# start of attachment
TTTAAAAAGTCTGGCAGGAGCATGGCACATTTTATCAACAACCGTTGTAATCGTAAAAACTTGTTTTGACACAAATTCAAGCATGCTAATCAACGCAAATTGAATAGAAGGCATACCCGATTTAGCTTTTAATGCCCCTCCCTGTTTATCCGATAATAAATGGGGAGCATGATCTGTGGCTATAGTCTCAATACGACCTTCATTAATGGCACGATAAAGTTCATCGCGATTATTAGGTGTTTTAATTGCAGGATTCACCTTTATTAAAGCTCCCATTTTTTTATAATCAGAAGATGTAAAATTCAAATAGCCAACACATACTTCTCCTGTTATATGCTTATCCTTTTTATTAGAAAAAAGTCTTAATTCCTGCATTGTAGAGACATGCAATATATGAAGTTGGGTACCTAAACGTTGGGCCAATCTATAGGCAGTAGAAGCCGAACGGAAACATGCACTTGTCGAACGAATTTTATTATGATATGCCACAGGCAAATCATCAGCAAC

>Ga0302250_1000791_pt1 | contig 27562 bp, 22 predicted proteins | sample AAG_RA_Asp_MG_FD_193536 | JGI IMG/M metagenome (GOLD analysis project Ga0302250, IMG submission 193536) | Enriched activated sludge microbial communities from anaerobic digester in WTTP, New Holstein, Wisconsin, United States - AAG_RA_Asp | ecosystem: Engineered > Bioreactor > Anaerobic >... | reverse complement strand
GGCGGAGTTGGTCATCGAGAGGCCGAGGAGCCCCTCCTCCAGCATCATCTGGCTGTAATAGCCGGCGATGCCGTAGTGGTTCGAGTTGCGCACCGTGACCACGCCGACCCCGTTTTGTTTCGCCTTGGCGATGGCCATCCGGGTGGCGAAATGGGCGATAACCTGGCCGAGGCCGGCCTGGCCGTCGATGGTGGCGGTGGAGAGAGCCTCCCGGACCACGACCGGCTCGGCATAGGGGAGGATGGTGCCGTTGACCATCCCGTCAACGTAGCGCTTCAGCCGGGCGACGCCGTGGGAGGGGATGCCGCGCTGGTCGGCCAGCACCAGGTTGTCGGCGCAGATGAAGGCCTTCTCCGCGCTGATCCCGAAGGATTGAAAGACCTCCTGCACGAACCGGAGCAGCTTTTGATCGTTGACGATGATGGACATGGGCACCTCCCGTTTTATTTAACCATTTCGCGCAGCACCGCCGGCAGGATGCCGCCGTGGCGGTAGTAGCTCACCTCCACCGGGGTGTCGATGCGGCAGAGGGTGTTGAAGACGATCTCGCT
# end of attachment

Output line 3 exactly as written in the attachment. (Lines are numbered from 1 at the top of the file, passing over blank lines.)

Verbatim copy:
GGCGGAGTTGGTCATCGAGAGGCCGAGGAGCCCCTCCTCCAGCATCATCTGGCTGTAATAGCCGGCGATGCCGTAGTGGTTCGAGTTGCGCACCGTGACCACGCCGACCCCGTTTTGTTTCGCCTTGGCGATGGCCATCCGGGTGGCGAAATGGGCGATAACCTGGCCGAGGCCGGCCTGGCCGTCGATGGTGGCGGTGGAGAGAGCCTCCCGGACCACGACCGGCTCGGCATAGGGGAGGATGGTGCCGTTGACCATCCCGTCAACGTAGCGCTTCAGCCGGGCGACGCCGTGGGAGGGGATGCCGCGCTGGTCGGCCAGCACCAGGTTGTCGGCGCAGATGAAGGCCTTCTCCGCGCTGATCCCGAAGGATTGAAAGACCTCCTGCACGAACCGGAGCAGCTTTTGATCGTTGACGATGATGGACATGGGCACCTCCCGTTTTATTTAACCATTTCGCGCAGCACCGCCGGCAGGATGCCGCCGTGGCGGTAGTAGCTCACCTCCACCGGGGTGTCGATGCGGCAGAGGGTGTTGAAGACGATCTCGCT